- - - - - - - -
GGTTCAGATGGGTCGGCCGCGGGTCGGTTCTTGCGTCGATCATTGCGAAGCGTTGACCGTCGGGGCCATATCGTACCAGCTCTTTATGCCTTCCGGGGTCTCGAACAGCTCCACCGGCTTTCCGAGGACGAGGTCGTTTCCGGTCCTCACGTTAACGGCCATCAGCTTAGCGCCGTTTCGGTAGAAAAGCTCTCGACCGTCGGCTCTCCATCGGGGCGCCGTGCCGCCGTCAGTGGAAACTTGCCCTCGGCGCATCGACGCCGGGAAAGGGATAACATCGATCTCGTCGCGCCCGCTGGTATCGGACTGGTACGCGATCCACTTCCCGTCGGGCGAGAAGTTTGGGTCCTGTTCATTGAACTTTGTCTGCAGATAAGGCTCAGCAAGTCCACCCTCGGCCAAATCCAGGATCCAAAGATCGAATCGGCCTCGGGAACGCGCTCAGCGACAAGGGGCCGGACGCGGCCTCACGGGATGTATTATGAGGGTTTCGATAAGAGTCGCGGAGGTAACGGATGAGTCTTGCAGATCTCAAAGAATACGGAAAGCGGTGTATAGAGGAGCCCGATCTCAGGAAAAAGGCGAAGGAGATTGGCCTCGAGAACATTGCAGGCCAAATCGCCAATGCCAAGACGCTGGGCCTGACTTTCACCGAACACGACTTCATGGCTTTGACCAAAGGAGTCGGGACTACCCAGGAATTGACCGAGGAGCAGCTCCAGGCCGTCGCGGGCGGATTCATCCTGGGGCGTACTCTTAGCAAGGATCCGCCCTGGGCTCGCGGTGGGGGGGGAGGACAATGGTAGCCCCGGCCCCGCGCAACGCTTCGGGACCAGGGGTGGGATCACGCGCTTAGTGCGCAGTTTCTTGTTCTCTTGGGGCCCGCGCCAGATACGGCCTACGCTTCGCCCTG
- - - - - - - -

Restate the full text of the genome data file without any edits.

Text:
GGTTCAGATGGGTCGGCCGCGGGTCGGTTCTTGCGTCGATCATTGCGAAGCGTTGACCGTCGGGGCCATATCGTACCAGCTCTTTATGCCTTCCGGGGTCTCGAACAGCTCCACCGGCTTTCCGAGGACGAGGTCGTTTCCGGTCCTCACGTTAACGGCCATCAGCTTAGCGCCGTTTCGGTAGAAAAGCTCTCGACCGTCGGCTCTCCATCGGGGCGCCGTGCCGCCGTCAGTGGAAACTTGCCCTCGGCGCATCGACGCCGGGAAAGGGATAACATCGATCTCGTCGCGCCCGCTGGTATCGGACTGGTACGCGATCCACTTCCCGTCGGGCGAGAAGTTTGGGTCCTGTTCATTGAACTTTGTCTGCAGATAAGGCTCAGCAAGTCCACCCTCGGCCAAATCCAGGATCCAAAGATCGAATCGGCCTCGGGAACGCGCTCAGCGACAAGGGGCCGGACGCGGCCTCACGGGATGTATTATGAGGGTTTCGATAAGAGTCGCGGAGGTAACGGATGAGTCTTGCAGATCTCAAAGAATACGGAAAGCGGTGTATAGAGGAGCCCGATCTCAGGAAAAAGGCGAAGGAGATTGGCCTCGAGAACATTGCAGGCCAAATCGCCAATGCCAAGACGCTGGGCCTGACTTTCACCGAACACGACTTCATGGCTTTGACCAAAGGAGTCGGGACTACCCAGGAATTGACCGAGGAGCAGCTCCAGGCCGTCGCGGGCGGATTCATCCTGGGGCGTACTCTTAGCAAGGATCCGCCCTGGGCTCGCGGTGGGGGGGGAGGACAATGGTAGCCCCGGCCCCGCGCAACGCTTCGGGACCAGGGGTGGGATCACGCGCTTAGTGCGCAGTTTCTTGTTCTCTTGGGGCCCGCGCCAGATACGGCCTACGCTTCGCCCTG